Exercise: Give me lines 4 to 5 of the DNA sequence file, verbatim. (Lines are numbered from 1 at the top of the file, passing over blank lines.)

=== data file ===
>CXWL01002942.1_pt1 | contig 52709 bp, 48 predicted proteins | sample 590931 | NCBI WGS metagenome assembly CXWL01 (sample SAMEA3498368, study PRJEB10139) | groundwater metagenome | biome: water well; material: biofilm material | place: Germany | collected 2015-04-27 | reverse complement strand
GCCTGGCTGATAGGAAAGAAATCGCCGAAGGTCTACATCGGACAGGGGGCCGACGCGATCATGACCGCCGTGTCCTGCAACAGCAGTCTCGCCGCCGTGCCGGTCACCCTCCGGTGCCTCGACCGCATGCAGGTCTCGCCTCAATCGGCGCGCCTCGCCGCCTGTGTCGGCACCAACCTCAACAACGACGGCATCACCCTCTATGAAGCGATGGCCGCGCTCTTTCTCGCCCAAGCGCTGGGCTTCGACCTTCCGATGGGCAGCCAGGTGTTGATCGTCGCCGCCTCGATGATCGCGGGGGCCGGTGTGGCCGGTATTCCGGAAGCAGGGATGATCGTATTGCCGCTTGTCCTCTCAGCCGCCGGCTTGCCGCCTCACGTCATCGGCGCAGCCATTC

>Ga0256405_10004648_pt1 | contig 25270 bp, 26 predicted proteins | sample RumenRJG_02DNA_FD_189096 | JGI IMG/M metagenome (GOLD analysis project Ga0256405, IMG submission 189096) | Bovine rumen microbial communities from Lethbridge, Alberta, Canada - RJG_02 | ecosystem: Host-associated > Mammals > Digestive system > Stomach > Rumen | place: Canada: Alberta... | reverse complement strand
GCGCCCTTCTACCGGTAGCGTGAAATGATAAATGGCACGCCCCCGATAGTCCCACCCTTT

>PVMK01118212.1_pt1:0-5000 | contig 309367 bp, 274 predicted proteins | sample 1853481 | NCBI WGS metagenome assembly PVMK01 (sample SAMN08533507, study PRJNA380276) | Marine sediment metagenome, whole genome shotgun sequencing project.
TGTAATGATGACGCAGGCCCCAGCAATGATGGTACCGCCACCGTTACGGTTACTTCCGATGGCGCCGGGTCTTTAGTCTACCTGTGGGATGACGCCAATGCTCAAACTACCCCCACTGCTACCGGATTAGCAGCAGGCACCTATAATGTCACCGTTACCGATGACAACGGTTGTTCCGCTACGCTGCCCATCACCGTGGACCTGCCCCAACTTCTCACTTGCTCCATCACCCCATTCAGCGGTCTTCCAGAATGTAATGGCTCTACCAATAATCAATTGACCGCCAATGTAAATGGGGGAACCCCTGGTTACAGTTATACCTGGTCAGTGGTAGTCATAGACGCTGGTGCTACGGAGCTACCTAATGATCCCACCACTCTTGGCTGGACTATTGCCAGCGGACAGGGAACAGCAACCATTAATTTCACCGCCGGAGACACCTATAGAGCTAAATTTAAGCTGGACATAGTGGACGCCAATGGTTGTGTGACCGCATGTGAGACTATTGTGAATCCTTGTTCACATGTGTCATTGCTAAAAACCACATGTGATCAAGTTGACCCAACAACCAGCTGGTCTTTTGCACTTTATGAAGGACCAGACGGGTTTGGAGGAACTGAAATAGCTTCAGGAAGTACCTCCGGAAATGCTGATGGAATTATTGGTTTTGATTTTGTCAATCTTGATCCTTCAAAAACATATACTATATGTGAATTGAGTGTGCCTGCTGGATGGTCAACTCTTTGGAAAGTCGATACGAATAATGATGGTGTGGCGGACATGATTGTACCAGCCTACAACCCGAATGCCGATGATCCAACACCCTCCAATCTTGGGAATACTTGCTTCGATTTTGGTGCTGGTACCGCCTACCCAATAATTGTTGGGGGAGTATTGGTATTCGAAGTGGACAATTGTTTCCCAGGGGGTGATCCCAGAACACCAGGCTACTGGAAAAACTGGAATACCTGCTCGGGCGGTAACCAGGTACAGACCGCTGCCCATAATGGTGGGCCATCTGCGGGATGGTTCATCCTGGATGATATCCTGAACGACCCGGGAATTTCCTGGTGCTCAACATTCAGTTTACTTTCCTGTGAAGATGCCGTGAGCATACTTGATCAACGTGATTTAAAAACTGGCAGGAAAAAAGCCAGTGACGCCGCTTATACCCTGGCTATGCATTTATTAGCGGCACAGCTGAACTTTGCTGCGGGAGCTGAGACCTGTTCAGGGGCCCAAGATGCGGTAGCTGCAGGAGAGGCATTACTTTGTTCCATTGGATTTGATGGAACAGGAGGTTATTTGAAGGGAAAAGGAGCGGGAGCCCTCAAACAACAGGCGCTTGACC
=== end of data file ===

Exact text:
GCGCCCTTCTACCGGTAGCGTGAAATGATAAATGGCACGCCCCCGATAGTCCCACCCTTT

>PVMK01118212.1_pt1:0-5000 | contig 309367 bp, 274 predicted proteins | sample 1853481 | NCBI WGS metagenome assembly PVMK01 (sample SAMN08533507, study PRJNA380276) | Marine sediment metagenome, whole genome shotgun sequencing project.